The relationship between Idgie and Ruth is both beautiful and tragic. The two women are soulmates who are known throughout the town of Whistle Stop as “really good friends” beacause, well, this is the South in the 1920s. Both women run The Whistle Stop Cafe (yay for female business owners!), serving pies, BBQ, and you guessed it, fried green tomatoes. Fun Fact: The Whistle Stop Cafe building used for the film was actually turned into a real restaurant Juliette, Georgia. It still looks just like the restaurant in the movie and serves up fried green tomatoes and BBQ (hopefully not like the “secret sauce” BBQ in the movie). Prior to the cafe, Ruth was in an abusive marriage, and when Idgie discovers Ruth is both pregnant and being beaten, she rescues her. The two women start their own life together, and Idgie helps Ruth raise her child. Everything seems to being going okay for the two until Ruth’s husband goes missing, and Idgie is a suspect for his murder.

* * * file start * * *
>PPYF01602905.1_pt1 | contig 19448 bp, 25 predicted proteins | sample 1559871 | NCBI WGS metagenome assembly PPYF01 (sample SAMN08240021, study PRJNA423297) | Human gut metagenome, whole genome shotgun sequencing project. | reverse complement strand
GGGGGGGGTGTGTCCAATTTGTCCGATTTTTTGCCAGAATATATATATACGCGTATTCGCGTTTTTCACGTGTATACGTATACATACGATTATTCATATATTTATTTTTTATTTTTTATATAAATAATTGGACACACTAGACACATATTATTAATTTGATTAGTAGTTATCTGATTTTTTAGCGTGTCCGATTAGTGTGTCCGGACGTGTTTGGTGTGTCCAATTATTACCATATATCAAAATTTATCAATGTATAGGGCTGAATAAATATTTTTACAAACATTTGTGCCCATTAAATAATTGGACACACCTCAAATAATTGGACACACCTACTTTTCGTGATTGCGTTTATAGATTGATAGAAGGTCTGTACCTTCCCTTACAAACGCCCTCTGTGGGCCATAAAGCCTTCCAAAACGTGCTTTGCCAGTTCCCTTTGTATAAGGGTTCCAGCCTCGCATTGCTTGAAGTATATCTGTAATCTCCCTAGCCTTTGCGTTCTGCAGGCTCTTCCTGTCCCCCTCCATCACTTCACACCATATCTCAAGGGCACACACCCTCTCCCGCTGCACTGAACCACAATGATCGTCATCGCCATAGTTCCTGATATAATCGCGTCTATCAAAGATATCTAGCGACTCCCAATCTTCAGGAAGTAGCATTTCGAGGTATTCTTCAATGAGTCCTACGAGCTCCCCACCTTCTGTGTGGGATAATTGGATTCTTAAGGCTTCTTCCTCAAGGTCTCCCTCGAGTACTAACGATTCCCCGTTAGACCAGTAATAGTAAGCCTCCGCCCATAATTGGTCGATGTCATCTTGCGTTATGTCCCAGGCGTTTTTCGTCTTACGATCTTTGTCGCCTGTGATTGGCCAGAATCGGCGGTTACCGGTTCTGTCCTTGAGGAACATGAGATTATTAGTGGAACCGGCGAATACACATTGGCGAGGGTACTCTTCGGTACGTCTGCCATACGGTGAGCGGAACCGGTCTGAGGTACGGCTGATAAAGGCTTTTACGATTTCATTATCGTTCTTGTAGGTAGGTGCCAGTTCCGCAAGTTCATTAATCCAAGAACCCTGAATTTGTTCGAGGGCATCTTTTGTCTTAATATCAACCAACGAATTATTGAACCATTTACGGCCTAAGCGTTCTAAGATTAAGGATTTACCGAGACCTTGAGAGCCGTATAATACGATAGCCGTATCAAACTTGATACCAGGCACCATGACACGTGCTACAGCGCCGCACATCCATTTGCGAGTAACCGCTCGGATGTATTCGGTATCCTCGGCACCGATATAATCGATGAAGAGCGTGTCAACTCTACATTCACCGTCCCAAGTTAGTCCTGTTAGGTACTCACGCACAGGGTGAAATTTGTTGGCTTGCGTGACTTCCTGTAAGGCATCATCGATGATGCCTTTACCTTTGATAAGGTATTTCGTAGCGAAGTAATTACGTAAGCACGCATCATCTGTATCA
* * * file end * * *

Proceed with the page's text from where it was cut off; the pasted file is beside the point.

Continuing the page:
Boomer, this film has received criticism for glossing over the lesbian relationship between Idgie and Ruth. What are your thoughts on this?
Boomer: I was really excited when Fried Green Tomatoes was nominated for Movie of the Month, because I just read the book last October and was itching to talk about the book with pretty much everyone I knew. The film was also a treasure of a different kind, albeit one that made me turn to my friend with whom I was watching it and say “In the book . . . ” at least twenty times.